President Fullmer took the advice of the Elders in Philadelphia and arranged for the travellers to go by train on the Pennsylvania Central route to Pittsburgh, intending to take a packet ship from there. They were able to negotiate a price for the travellers, of $4.50 per adult, with 80lb baggage free.
So on Monday 23 April, the emigrants got up at 5 am to get their baggage ready for the Customs inspectors and at last reached the railway station at 11 o'clock.
They would be travelling throughout Monday and Tuesday, arriving at Pittsburgh at 4.15 in the morning.
Henry Stocks wrote:
“I may say that we are nearly all the time traveling through woods, thousands & thousands of acres of timber… I viewed the engine … Not so neat as the English engines, they seem great & clumsy. Carriages is about 18 yards long, same width as English … Inside there is a passage from one end of the train to the other & seats with backs two feet high. A stove & potty (or necessary) & a water barrel …”
Jane Charters Robinson found it very hard to sleep sitting upright on the train and she was concerned for her sister Helena, whose feet were now so swollen that she could not walk.
On arrival in Pittsburgh, Henry Stocks was obliged to search for a sympathetic minister to arrange for the burial of a child who had died on the train. He was glad to find a kindly Methodist minister and an English family to take on the task, and he returned to the train to find his wife and their four young children, so that they could get down to the quayside for the next stage of their journey.
They were now to travel by steamship along the Ohio and Mississippi rivers. It would take 11 days.
President Fullmer had bargained ahead for passage on the steamboat at $3 per adult, with children half-price and a charge of 35c for every 100lbs of extra luggage.
Henry Stocks wrote that the ship
“was in great confusion & I may say we slept on iron bars on the floor. We were all disappointed at such confusion. Outside of vessels, they have a noble & grand appearance four high of decks, two large iron chimneys fired with wood & coal”Charles Hogg remembered:
“Many had to make their beds on iron that the boat was loaded with, some on a barge he had in tow. We were treated like so many cattle”Jane and her sister, with private means, were able to hire a cabin at a cost of $12 each.
The boat left Pittsburgh at 3 o’clock in the afternoon on Thursday 26 April.
Henry Stocks sought to earn a little extra money:
"28th April Keep watch 2 hours last night. I engaged to work a few hours. I was much fatigued. Payed us short. Captain & mate of vessel is very mean men."Jane Charters Robinson was very ill that night. Her sister, frightened to be alone with her, went to find a doctor on board. Jane describes the illness as 'cholera', by which she may have meant a bad bout of some stomach upset, rather than the cholera morbus. The next day she was recovered enough to write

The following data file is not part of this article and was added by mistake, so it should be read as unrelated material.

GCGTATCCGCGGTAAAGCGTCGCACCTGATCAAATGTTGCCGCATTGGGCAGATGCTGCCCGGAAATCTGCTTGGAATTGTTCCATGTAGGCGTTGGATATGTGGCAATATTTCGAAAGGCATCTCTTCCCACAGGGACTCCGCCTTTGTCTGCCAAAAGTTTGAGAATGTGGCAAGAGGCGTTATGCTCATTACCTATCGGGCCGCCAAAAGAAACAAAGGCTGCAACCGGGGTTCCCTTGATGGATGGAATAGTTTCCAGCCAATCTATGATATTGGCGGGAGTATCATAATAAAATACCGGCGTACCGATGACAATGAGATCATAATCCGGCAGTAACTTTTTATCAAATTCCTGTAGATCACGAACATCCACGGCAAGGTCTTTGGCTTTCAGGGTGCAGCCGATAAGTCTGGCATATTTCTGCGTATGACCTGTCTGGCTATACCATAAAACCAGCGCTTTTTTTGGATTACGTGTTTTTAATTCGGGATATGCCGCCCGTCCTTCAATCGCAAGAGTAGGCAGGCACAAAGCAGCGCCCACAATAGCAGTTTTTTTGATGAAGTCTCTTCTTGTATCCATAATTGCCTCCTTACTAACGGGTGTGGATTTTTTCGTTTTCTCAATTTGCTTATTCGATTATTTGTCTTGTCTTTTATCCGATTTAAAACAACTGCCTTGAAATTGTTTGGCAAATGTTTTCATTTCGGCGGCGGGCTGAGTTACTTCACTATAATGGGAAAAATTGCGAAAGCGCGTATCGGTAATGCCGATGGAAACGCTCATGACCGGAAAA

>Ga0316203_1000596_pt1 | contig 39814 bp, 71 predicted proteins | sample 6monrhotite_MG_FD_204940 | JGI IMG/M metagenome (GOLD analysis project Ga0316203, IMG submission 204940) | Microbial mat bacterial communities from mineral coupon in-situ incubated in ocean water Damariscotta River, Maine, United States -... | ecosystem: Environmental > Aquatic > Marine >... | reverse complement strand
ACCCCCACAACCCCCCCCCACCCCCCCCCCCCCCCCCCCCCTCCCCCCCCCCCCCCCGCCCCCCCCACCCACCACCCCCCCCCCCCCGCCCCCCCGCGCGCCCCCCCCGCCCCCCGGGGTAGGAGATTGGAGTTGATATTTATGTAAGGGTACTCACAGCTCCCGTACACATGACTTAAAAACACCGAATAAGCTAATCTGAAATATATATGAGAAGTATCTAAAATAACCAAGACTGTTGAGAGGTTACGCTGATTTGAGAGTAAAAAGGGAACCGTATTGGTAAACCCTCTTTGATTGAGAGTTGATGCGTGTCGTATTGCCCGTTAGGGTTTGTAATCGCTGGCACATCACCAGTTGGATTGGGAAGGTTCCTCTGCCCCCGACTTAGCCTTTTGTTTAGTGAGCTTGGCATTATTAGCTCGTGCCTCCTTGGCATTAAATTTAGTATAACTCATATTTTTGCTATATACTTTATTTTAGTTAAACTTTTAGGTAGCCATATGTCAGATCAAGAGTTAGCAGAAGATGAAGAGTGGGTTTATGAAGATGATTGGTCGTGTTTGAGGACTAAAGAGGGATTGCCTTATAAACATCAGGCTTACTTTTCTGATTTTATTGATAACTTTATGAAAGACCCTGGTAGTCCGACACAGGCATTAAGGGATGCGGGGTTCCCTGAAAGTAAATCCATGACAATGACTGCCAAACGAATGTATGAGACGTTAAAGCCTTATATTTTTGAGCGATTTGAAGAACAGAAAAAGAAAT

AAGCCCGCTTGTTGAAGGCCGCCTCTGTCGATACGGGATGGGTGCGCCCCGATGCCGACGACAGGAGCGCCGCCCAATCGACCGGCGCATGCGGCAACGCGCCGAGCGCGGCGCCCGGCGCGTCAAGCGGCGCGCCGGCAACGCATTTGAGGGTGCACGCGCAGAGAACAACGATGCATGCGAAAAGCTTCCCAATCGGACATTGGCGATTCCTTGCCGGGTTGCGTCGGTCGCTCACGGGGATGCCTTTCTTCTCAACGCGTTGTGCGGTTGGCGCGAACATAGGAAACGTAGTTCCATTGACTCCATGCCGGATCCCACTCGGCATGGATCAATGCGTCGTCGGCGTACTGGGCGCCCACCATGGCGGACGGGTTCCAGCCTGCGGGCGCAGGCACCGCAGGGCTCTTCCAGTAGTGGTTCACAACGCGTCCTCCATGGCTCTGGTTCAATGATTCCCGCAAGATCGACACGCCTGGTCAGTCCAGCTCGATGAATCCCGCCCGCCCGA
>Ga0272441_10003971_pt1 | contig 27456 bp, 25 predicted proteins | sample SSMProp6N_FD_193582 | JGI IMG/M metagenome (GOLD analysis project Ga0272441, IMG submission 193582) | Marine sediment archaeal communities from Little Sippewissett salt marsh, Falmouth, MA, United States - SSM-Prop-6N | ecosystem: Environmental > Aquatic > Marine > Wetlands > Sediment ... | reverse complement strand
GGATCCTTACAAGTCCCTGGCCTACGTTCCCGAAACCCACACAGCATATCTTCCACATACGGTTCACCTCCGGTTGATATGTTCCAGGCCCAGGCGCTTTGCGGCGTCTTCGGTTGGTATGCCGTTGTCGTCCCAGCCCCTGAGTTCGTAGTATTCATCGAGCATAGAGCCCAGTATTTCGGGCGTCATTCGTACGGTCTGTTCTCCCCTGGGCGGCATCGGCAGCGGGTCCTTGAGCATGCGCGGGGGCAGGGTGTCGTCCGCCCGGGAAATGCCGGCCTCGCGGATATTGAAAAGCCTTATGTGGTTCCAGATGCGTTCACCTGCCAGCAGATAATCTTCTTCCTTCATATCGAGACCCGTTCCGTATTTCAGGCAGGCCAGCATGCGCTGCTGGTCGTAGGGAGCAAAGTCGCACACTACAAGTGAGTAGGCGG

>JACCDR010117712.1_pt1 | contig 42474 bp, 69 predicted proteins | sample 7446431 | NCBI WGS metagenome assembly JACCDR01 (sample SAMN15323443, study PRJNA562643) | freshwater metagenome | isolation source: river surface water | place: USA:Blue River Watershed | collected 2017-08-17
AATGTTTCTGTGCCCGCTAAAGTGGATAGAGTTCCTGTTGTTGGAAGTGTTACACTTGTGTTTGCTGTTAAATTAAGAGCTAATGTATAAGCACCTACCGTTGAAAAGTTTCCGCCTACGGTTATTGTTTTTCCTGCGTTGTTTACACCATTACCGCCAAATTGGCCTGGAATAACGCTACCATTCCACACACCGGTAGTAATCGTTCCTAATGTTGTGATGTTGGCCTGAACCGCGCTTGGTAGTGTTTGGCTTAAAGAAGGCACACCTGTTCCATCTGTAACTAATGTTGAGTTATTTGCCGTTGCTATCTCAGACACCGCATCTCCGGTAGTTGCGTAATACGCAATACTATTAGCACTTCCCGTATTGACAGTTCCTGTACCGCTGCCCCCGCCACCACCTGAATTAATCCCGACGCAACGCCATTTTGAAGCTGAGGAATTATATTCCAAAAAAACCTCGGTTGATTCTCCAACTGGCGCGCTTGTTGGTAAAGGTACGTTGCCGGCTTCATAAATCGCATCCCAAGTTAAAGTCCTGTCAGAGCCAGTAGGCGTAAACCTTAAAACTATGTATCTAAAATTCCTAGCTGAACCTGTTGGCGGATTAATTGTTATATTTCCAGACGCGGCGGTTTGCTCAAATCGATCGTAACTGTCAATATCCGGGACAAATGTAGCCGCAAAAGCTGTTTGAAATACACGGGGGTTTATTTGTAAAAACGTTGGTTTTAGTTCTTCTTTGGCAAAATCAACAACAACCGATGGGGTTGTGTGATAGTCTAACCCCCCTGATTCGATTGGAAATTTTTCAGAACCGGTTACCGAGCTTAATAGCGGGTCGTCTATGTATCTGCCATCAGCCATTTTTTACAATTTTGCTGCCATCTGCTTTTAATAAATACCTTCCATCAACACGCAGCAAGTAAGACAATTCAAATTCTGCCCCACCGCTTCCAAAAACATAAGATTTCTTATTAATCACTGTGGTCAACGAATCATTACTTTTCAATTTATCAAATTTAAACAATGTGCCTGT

“The scenery on both sides of the river is quite delightful. Everything appears in the highest state of civilisation, especially on the right hand side. The other being a slave state is not so good. Helena went out a-riding with the captain and some more ladies and gentlemen as the boat stopped all day at a pretty little town called Marietta ...”(Many emigrants wrote with horror of what they saw in the slave states.)
The heat was now so oppressive that Jane could hardly sleep and when they stopped at Louisville it was too warm to walk. Nevertheless, some of the passengers could not resist going to see the Kentucky Giant, who was said to be nearly 8 feet tall. In 1855 he had not yet become famous for his war record as a Confederate soldier, and for his years touring in a circus. (Queen Victoria gave him a wedding present when he married his giant wife Anna.)
On Monday 7 May they arrived in St Louis, Missouri and transferred their baggage to the Polar Star, a steamboat which would take them up the Missouri river. They were bound for Atchison in Kansas Territory, which they would reach on Saturday morning. This was to be their outfitting place for the plains.
On Tuesday 8 May, they set off from St Louis at 4 o’clock in the afternoon, but on Friday 11 May Jane recorded
"May 11th. Cholera has appeared again. The lady in the stateroom is dead and is taken ashore."The lady had fallen victim to the cholera pandemic.
Charles Hogg remembered that two women died of the cholera. The Polar Star arrived in Atchison at 6 o’clock in the morning on Saturday 12 May. Hogg wrote:
"Good food was provided here for the company the first time since we left England. The Cholera broke our in the camp the last day we were on this boat. Two of the sisters died; I helped to bury a sister Monsome as soon as we landed. We camped out all night on landing at Atchinson that had been made by Mormon Emigrants that had been here five weeks in charge of Elder Ballantine. Commenced raining about three o'clock which gave us a good wetting with our bedding. This was a starter for crossing the plains."The travellers, many of them by now very tired and unwell, found themselves sleeping in tents and enduring heavy rain and thunderstorms more terrifying than anything they had previously experienced.
Over the following days, they were transferred from the levee to Mormon Grove. This was the main camping ground, a vast and orderly tented encampment.